Mixing country-inspired pop with witty lyricism, CMAT is one of Ireland's best new voices. Ahead of the release of her second album, Crazymad, For Me, she shares her favourite records
Nothing Compares 2 U, Sinead O’Connor
I’m almost 100 per cent certain that the first vinyl that I ever bought for myself was a seven inch single of “Nothing Compares 2 U” by Sinead O’Connor. I was 13 years old and there was a record shop in Dublin called Rage. I was really interested in records and I went in and bought the only song in the shop that I knew.
It was from Sinead O’Connor’s second album, I Do Not Want What I Haven’t Got. We had it on CD at home, I heard it a lot growing up because she was my mam’s favourite singer ever. My mam is called Sinead as well, and they were born in the same year and they had a baby the same year. My mam just has this weird intensely spiritual connection with her. So I really grew up with Sinead O’Connor, and her songwriting has definitely inspired my work.
"Every woman that makes music in Ireland is just going to live in Sinead's shadow [and] that’s fine"
She’s very lyrical, and she has a powerful voice. If you ever see a clip of her singing live, she’s always singing at the top of her lungs. I’ve gotten in trouble with sound engineers on multiple occasions for also doing that. One of my sound engineers said I sing like a plane taking off. And she’s the only person I can think of in pop music who did that. She’s definitely a huge influence. Every woman that makes music in Ireland is just going to live in her shadow for the rest of our lives. And I think that’s fine.
Heart Food, Judee Sill
At school I was my music teacher’s favourite student. I’m not sure why. There were people at my school who were classically trained, who played traditional Irish instruments, things like that. The only thing I did was sing—I wasn’t a very good guitar player or piano player or anything. But she loved me. She loved my voice, because she said it was like an old voice. So she made me listen to a lot of folk stuff from the 1970s. She put me on to Judee Sill, and when I first listened to her when I was 13 or 14 I was like, This sucks. This is so boring. Then when I was 17, I was like, Oh my gosh, this is everything. I have a distinct memory of hating it when I first heard it, then giving myself a couple of years and realising that it was going to be the most important music of my life.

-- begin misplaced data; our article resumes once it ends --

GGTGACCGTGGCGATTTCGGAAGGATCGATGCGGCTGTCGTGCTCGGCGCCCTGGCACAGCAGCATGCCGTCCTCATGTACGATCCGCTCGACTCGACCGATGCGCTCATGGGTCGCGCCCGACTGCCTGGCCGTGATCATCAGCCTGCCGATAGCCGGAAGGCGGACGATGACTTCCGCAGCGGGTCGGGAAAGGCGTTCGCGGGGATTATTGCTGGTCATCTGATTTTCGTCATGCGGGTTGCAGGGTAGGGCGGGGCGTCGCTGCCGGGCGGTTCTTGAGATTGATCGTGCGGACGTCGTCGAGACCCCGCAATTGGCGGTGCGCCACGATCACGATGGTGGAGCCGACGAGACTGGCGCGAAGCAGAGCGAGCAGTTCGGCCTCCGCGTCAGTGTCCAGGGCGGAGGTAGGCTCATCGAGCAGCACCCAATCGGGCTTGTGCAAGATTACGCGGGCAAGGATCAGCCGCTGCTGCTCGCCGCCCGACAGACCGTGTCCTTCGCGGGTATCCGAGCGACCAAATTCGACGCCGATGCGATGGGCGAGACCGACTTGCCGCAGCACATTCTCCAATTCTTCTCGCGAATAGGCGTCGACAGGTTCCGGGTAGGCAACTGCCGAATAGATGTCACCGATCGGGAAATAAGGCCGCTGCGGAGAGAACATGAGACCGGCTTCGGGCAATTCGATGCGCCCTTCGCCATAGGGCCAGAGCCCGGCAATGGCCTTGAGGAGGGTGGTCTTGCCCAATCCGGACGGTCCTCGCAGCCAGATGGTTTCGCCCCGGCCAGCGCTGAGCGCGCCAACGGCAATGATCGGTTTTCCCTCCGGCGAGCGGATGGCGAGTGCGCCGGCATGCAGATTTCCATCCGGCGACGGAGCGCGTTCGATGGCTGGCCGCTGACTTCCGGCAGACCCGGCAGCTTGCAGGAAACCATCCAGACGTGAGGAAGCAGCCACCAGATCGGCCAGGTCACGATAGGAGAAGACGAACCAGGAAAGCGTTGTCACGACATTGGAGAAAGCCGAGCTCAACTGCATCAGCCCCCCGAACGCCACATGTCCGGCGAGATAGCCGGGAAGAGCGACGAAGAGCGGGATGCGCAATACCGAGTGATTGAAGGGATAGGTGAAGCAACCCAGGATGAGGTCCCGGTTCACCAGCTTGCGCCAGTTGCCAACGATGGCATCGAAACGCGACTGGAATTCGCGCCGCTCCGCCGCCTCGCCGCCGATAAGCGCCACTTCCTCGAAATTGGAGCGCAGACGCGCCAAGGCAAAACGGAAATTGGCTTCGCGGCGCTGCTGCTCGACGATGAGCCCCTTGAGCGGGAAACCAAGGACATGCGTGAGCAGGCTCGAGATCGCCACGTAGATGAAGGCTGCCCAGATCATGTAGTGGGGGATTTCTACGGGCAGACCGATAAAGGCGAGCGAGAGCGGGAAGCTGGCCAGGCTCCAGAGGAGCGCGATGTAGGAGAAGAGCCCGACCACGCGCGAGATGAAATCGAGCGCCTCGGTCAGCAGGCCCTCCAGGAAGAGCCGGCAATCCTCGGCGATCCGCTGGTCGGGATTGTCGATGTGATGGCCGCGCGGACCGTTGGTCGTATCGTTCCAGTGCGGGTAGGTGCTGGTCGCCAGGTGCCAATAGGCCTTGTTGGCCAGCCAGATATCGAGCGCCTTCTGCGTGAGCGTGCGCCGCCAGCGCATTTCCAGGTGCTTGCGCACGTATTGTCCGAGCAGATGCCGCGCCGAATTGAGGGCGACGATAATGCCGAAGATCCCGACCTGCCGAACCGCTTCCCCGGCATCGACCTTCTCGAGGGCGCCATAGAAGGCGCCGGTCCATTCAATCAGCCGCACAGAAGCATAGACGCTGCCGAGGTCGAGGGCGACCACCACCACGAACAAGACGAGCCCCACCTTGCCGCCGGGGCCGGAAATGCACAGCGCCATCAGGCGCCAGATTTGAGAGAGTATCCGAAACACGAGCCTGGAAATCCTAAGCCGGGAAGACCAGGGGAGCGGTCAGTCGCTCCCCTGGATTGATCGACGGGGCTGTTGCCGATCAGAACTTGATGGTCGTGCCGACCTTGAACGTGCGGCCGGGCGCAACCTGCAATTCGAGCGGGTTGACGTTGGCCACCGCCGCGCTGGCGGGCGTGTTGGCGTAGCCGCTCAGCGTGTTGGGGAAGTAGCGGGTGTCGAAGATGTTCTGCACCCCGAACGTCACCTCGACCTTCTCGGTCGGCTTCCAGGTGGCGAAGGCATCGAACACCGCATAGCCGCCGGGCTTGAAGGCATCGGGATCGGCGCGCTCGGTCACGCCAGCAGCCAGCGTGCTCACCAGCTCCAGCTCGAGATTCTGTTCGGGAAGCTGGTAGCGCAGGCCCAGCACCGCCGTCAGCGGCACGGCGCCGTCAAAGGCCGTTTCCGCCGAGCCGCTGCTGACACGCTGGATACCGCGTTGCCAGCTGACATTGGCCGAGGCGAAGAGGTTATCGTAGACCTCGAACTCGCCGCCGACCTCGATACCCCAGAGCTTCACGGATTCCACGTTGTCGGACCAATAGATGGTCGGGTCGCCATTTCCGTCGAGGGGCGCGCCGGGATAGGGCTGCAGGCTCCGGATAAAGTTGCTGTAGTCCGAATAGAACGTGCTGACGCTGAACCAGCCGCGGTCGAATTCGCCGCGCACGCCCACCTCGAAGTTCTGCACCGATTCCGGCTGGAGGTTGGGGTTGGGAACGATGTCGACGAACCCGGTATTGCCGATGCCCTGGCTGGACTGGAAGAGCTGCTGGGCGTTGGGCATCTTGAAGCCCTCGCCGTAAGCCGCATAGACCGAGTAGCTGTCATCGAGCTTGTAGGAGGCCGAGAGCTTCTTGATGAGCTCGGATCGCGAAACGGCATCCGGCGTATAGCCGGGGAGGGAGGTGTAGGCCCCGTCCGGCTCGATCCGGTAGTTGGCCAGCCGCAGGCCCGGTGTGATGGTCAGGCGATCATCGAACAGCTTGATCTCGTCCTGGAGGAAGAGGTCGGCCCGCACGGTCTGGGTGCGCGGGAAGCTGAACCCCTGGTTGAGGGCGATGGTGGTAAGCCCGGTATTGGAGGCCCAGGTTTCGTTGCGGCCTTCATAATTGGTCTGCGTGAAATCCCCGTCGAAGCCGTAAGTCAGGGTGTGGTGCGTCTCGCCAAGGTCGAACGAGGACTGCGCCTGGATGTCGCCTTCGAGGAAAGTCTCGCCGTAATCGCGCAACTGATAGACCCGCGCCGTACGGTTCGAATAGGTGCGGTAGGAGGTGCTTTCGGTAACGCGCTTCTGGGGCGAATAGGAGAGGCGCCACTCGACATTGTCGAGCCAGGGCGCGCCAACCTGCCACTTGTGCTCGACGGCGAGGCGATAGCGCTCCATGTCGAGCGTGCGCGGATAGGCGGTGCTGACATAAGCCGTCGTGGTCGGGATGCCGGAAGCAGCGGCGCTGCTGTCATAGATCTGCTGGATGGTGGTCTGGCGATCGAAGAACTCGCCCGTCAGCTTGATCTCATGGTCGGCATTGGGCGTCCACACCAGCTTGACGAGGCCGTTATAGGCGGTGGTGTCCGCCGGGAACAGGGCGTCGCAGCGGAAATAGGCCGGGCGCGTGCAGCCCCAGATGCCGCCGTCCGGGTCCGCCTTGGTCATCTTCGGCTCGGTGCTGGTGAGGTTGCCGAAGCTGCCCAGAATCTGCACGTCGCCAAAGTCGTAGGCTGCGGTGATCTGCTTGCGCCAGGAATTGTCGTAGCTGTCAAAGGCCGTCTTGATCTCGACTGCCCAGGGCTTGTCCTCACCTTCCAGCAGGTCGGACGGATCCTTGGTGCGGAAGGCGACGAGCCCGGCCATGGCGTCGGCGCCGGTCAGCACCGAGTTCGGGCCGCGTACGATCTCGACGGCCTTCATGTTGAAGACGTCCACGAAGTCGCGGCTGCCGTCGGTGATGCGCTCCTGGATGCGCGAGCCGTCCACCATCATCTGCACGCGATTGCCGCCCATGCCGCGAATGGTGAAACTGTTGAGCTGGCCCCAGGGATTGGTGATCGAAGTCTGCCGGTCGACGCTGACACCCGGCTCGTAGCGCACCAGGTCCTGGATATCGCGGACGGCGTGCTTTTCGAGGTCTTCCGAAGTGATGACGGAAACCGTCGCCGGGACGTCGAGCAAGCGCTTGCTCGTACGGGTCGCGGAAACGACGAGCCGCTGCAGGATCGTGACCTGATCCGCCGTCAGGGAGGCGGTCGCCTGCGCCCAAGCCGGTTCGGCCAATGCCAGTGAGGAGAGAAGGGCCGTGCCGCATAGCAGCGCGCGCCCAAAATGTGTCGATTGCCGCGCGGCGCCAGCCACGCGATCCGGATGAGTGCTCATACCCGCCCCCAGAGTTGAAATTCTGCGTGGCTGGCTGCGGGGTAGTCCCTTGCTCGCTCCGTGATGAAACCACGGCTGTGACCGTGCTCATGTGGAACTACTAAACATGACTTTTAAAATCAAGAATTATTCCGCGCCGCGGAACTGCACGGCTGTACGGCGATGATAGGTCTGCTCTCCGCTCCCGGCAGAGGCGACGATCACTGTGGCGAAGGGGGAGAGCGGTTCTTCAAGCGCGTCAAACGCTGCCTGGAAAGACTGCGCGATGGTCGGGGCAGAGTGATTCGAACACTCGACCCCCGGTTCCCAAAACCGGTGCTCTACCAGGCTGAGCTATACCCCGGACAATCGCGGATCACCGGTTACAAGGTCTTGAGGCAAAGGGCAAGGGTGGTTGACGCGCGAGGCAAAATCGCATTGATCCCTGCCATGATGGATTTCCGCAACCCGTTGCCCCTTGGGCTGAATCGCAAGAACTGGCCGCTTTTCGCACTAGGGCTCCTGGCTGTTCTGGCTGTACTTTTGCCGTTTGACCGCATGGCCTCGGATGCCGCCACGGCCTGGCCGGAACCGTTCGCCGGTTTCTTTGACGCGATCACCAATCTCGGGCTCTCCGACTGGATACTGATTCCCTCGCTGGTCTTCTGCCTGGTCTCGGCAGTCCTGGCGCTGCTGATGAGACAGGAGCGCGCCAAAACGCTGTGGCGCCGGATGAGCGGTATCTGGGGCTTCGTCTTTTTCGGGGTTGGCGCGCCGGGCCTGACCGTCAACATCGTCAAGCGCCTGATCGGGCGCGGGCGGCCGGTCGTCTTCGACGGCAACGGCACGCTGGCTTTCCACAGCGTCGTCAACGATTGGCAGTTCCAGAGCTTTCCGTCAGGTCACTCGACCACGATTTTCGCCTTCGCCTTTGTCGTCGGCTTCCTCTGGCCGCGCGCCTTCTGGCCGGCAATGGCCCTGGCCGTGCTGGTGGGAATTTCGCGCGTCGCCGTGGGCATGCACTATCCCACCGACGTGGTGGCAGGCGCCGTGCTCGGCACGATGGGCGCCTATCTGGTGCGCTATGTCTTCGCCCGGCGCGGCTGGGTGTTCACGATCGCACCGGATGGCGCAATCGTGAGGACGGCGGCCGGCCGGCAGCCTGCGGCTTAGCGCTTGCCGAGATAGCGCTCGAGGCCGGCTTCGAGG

"I literally think it changed the trajectory of my life"
I remember one day I was on the internet and this guy that I followed who I thought was cool posted a link to a Judee Sill song called “The Donor”. I was like, why does he like Judee Sill? But I listened to “The Donor” and I literally think it changed the trajectory of my life. It’s eight and a half minutes long. I was just listening to it on YouTube on my old laptop, not exactly the highest quality, and it just got me.
It’s changed my whole approach to songwriting. I’ve listened to everything she’s ever done. She doesn’t have a huge back catalogue because unfortunately she died very young but she’s got all these bootlegs and demos and things that weren’t properly recorded, and I hunted them all down. She just changed what I thought music was.
Her second album, Heart Food, had a real flow to it. She wasn’t just throwing her 14 best songs onto an album, she really thought about what’s going to happen when someone listens from beginning to end. There’s a theme holding it all together. I think my first album was me throwing my 12 best songs out there. I did think about it and I’m very proud of it, but with my second record I wanted to try and have that flow too, so it’s a concept album.
Emotion, Carly Rae Jepsen
As a child I was popstar obsessed. I wanted to be Samantha Mumba, I wanted to be Britney Spears, I wanted to be a member of Girls Aloud. Then at the beginning of my teenager years, I was like, pop music sucks. It’s not real. I shunned pop music completely. I remember wiping my iPad of all my Abba songs and replacing it with the discography of the Rolling Stones because I wanted to be cool.
Then the record Emotion by Carly Rae Jepsen came out and it knocked me out. To this day it’s one of the best records I’ve heard in my life. It has an insanely high hit rate. The first thing I heard on it was “Run Away With Me” and it’s the most euphoric opening to a song that I’ve ever heard. Her lyricism is so fun and playful. That album made me re-evaluate my relationship with pop music. After that I was like, I want to write pop songs.
Wild Planet, The B-52s and Ctrl, SZA
These two records go together for me. In 2017, I moved to Manchester alone. I didn’t know anyone there—I didn’t have any friends and I didn’t have any way of making friends. I spent two months just walking around the city centre or around Salford listening to these two records on a loop. They were so comforting to me.
"Those two albums made me remember, in adulthood, what a lifeline music has been for me"
They were like two sides of something that was going on in my head at the time. I was feeling weird and depressed and having a terrible time in Manchester, so Ctrl by Sza was really tapping into my heartache. And then Wild Planet by the B-52s was tapping into the energy that I wished I had. Anytime I tried to listen to anything else, I just went back to those albums.
Those two albums made me remember, in adulthood, what a lifeline music has been for me. Like, I can really have nothing else going on in my life, no friends, no money, nothing to do, nowhere to go, no one to see. And I can just about survive with music alone.
Read more: Arlo Parks: Records That Changed My Life
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